Honestie Hodges, who was handcuffed by the police outside her home in Grand Rapids, Michigan, when she was 11, a frightening incident that drew outrage and national headlines in 2017, died Sunday. She was 14.
Her death, at the Helen DeVos Children’s Hospital in Grand Rapids, was caused by COVID-19, her grandmother Alisa Niemeyer wrote in a post on the website GoFundMe.
The incident occurred Dec. 6, 2017. Honestie had stepped out the back door of her home with her mother and another family member to go to the store when they were confronted by police officers with their guns drawn.
“Put your hands on top of your—,” an officer ordered them before he was interrupted by Honestie’s mother screaming, “She is 11 years old, sir!”
“Stop yelling!,” the officer responded, as recorded by an officer’s body camera. He ordered Honestie to walk backward toward him with her hands up.
A second officer grabbed her arms, pulled them behind her back and handcuffed her. Honestie shouted, “No, No, No!,” pleading with the officers not to place the cuffs on her.
The police, who said they had been searching for a 40-year-old woman in connection with a stabbing, removed the handcuffs after several minutes.
The incident caused a widespread uproar that led to a soul-searching within the Grand Rapids Police Department. In a news conference, the police chief at the time, David Rahinsky, said that “listening to the 11-year-old’s response makes my stomach turn; it makes me physically nauseous.” He retired in 2019.
None of the officers were disciplined because they had not violated any departmental policies, Rahinsky wrote in a statement at the time. Nonetheless, the department acknowledged that the officers had made a mistake in how they handled the child.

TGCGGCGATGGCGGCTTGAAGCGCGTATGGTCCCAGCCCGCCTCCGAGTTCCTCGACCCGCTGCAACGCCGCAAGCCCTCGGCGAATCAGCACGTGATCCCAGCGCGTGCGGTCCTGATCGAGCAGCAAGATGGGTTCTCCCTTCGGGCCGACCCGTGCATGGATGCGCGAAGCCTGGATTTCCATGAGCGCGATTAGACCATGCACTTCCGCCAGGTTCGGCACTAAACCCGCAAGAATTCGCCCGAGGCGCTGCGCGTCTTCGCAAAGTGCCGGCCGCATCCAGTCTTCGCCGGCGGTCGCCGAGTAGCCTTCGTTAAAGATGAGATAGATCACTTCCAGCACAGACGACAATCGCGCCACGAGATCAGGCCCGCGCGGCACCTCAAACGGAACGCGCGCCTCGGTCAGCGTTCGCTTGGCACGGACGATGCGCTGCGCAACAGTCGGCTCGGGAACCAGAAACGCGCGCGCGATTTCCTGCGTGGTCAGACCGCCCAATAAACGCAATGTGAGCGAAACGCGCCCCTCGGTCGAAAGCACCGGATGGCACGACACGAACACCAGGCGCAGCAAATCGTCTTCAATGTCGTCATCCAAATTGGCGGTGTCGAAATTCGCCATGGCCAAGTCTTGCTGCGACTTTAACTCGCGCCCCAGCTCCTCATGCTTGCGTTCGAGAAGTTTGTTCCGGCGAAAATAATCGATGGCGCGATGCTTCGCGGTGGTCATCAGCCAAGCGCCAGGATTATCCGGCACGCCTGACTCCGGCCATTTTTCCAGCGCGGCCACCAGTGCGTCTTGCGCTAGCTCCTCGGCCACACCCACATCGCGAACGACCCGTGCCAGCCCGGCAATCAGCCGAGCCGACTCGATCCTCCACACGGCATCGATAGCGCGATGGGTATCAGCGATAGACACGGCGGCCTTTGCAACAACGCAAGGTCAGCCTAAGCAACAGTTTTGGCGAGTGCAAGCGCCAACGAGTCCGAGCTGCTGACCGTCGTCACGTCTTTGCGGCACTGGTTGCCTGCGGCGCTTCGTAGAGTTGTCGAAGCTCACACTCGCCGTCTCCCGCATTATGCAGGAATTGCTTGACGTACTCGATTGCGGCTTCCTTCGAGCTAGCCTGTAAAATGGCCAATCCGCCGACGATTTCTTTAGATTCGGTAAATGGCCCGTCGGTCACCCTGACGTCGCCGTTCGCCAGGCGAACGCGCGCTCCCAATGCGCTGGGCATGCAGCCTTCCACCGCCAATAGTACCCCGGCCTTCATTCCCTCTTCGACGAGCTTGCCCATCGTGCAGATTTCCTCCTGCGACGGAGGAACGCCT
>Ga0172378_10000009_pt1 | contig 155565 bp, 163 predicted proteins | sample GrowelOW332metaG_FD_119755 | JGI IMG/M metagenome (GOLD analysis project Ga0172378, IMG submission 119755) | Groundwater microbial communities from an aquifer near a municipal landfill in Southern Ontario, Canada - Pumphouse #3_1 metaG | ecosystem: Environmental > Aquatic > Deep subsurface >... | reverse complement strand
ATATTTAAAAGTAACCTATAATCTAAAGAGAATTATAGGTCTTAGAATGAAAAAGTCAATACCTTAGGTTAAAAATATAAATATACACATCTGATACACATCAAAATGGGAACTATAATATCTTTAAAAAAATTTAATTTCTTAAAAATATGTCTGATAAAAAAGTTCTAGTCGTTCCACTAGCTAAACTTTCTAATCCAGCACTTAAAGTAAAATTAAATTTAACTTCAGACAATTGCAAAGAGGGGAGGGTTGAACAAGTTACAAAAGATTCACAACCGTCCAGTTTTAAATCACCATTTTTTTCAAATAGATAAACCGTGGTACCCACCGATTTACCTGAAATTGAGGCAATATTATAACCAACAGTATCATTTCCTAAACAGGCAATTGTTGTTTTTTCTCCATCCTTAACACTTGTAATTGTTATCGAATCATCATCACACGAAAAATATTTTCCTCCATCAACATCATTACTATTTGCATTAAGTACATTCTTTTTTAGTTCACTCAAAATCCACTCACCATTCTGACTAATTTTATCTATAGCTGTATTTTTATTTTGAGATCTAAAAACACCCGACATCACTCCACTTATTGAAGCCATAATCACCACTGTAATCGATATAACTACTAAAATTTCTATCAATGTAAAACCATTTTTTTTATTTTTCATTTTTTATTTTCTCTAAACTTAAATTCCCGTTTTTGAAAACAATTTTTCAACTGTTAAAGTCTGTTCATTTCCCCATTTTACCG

By then the police force was already facing criticism for a similar encounter that March in which five innocent teenagers were held at gunpoint.
At the time, Honestie, who was Black, spoke out. “I have a question for the Grand Rapids police: If this happened to a white child, if her mother was screaming, ‘She’s 11,’ would you have handcuffed her and put her in the back of a police car?” she was quoted as saying on MLive.com, a Michigan news site.
In March 2018, the Police Department adopted the “Honestie Policy,” which called for using the least restrictive options when dealing with youths. Even so, several more incidents involving the police pointing weapons at children have heightened tensions in Grand Rapids.
A local television station, WOOD-TV, reported this summer that Honestie and her family were negotiating with the city to settle a claim filed over the handcuffing episode.
Honestie developed severe stomach pains on Nov. 9, her 14th birthday. Taken to the hospital, she tested positive for the new coronavirus and was sent home.
But her condition worsened that evening, an ambulance was called, and she was admitted to the hospital’s intensive care unit. Over the next few days she received iron and blood transfusions as complications arose.
She was placed on a ventilator on Nov. 14. But her condition never improved. Niemeyer updated the GoFundMe page asking for prayers.
Then, on Sunday, Niemeyer wrote: “It is with an extremely heavy heart that I have to tell you that my beautiful, sassy, smart, loving granddaughter has gone home to be with Jesus.”
Niemeyer had created the GoFundMe page to collect donations for her daughter, Whitney Hodges, who had to stop working to care for Honestie and her four other children.
Lynn Sutfin, a spokesperson for the Michigan Department of Health and Human Services, said Honestie was not the youngest person to die of COVID-19 in Michigan.
The federal Centers for Disease Control and Prevention has said that COVID-19 deaths among children were rare overall, but that Hispanic and Black children were more likely than their white peers to be hospitalized or admitted to an ICU.
Niemeyer told WOOD-TV, a local television station, that Honestie had been “healthy and happy” with no underlying health issues.
“She could have been the vice president one day, or maybe the president,” Niemeyer said. “The world was open to her.”
This article originally appeared in: The New York Times